Ban Could Flick Smokers to the Curb
Archive 2013 Sep 24, 2013 Jake English
Contributors: Jake English, Brad MacDonald, Angelica Sydney
Restaurant owners are wary of a potential ban on smoking in Toronto. As Toronto’s chief medical officer David McKeown is trying to enact a new smoking ban proposal.
Public parks, beaches, restaurant patios, sports fields, and building entrances are all among McKeown’s targets. The proposal, if approved by the Board of Health, will add onto the Smoke Free Ontario Act (SFOA) introduced in 2006. The SFOA put a ban on smoking inside of all public buildings, enclosed patios, and around children in cars.
“The history of smoking restrictions in Toronto and most other places is a history of incremental change,” McKeown told Metro Morning news. “I think this is the next logical step to protect people against smoking.”
Toronto is well known for a having a plethora of outdoor patios on top of buildings and (along busy) streets. Torontonians are currently allowed to smoke on patios as long, there is no full or partial roof over top. Businesses may be affected if this ban is enforced.
Hemingway’s, a popular Yorkville restaurant and bar, has a designated area for smoking on two of their three patios.
Gary Tanguay, a manager at Hemingway’s, has concerns about regulations that will have to be put in place if this proposal gets approved. He is also, concerned of potential dine and dashing.
“If they ban smoking on patios people would go outside the franchise to smoke,” said Tanguay. “I imagine people would have to pay for food and drinks before they leave. They may have to leave their purse and wallets with the staff.”
Itiana Giulianai, a bartender from the Blue Lagoon, a local pub on Lakeshore Blvd W says, “this may help people stop smoking. I don’t personally smoke myself but, when people drink they smoke at the same time.”
The new restrictions aim to “improve protection from second-hand smoke in Toronto and promote a tobacco-free lifestyle to children and youth,” according to the report released to city officials.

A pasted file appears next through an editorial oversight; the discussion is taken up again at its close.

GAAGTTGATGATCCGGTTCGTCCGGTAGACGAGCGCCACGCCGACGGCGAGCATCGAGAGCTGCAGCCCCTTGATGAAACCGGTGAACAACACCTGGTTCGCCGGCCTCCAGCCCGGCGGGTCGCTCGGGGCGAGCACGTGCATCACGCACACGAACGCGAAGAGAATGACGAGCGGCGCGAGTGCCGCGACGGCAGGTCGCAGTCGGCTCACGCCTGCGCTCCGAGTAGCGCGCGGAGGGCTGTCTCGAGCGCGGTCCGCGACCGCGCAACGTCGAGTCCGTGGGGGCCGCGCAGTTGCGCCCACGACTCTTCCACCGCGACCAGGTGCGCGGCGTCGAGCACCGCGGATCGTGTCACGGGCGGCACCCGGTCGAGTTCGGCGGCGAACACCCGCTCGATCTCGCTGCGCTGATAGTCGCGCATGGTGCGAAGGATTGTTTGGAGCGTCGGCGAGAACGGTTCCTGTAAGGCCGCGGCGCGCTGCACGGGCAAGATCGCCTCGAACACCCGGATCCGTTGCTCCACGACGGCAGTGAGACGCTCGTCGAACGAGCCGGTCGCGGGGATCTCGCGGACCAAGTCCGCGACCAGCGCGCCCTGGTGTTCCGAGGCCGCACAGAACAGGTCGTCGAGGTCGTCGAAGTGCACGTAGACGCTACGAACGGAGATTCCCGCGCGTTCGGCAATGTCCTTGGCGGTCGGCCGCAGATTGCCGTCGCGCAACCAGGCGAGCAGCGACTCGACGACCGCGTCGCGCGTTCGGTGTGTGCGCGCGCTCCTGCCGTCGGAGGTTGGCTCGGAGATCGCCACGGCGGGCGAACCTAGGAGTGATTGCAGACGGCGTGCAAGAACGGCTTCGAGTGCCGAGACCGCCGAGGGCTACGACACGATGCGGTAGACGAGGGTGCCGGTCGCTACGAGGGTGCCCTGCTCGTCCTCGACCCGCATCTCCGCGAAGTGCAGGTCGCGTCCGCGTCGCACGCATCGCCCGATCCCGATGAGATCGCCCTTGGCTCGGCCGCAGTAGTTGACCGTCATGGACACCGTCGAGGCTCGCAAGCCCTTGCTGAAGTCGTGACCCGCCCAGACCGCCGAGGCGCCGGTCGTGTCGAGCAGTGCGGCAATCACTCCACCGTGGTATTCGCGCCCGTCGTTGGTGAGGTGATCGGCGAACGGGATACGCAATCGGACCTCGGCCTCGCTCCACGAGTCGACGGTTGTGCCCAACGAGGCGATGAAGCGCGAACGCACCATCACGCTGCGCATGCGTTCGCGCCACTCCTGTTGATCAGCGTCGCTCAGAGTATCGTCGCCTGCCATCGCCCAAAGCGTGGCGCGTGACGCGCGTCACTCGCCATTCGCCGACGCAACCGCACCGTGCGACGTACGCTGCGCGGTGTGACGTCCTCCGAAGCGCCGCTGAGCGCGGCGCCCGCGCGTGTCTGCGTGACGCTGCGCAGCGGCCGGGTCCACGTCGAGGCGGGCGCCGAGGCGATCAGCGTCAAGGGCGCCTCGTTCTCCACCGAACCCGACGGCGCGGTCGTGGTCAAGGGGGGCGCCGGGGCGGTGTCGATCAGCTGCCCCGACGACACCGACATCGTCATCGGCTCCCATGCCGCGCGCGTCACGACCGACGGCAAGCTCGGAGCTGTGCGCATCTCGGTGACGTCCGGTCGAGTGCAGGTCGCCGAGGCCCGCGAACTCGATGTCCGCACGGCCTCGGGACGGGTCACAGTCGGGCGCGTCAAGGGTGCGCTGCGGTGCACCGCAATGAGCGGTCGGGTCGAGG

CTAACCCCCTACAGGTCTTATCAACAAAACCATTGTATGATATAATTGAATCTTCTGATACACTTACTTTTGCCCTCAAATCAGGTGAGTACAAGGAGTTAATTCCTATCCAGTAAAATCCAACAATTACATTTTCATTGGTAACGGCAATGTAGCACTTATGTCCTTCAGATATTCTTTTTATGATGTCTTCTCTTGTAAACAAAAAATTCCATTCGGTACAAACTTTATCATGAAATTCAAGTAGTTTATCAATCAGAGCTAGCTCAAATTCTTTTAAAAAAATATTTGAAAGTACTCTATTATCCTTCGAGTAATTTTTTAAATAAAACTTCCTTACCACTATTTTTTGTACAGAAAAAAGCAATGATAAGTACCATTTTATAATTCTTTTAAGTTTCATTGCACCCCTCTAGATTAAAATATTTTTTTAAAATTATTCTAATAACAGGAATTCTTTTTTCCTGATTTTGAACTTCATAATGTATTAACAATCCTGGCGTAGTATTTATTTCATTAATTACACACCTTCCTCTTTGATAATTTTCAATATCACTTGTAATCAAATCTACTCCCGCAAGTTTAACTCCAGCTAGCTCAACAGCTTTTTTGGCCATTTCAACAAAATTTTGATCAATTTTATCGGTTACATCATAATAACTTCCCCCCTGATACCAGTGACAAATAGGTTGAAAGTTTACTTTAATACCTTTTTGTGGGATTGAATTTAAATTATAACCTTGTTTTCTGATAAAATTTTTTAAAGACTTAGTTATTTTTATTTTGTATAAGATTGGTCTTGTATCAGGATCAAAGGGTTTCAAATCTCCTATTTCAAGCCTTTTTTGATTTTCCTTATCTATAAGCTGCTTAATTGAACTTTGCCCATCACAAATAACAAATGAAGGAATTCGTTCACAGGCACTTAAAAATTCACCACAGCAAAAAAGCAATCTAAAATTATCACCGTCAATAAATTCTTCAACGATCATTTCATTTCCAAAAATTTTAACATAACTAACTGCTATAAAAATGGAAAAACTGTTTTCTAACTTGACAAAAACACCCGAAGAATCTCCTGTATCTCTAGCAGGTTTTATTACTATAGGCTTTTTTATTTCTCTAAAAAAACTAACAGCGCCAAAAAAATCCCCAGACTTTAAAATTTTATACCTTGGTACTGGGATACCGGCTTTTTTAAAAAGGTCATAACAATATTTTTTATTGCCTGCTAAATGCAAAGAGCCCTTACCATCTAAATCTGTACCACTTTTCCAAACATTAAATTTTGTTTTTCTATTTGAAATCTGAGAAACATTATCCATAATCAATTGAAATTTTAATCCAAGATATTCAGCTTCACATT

“I think smoking can influence children. So, if there is a ban on smoking in public places then children may not be so much influenced,” said Giulianai.
Certain malls in the Greater Toronto Area have already banned smoking on their property. Sherway Gardens, one of Canada’s ritzy malls banned smoking on their property in 2007. Also, hospitals across the GTA have followed through with banning smoking on their property. Trillium Health Care hospital, located across the street from Sherway Gardens have eliminated smoke free designated areas.
McKeown is basing this proposal on the concerns of the population.
“We are experiencing a long term trend where people expect not to be exposed to toxic substances and second-hand smoke wherever they go in their daily lives”, said McKeown, “and these measures are just the next step in that process.”
According to the Ontario Restaurant Hotel and Motel Association (ORHMA) Twitter page, the public health board will be coming to a discussion on the public ban of smoking on patios and public places.
On September 30,the Board of Health will consider banning smoking at building entrances and future smoking restrictions in outdoor places.
— ORHMA (@ORHMA) September 24, 2013
Despite the wide range of banned smoking locations, municipal and provincial authorities have strategies in place to enforce current smoking laws.
Employers and administrators for work places and schools are mainly responsible for enforcing smoking laws. They must inform guests of the rules, and deal with those that don’t comply.
Public health officials will also carry out investigations and responses to complaints in schools as needed.
Maximum fines do not exist to punish corporations breaking rules, but individuals can face up to $5000 for infractions.
Police officers and municipal bylaw officers also enforce the laws and can intervene when necessary.
“Toronto Police Department always enforces laws stipulated by the City of Toronto,” said police sergeant Mike Facoetti, “but also bylaw officers do the work. Either or will respond.”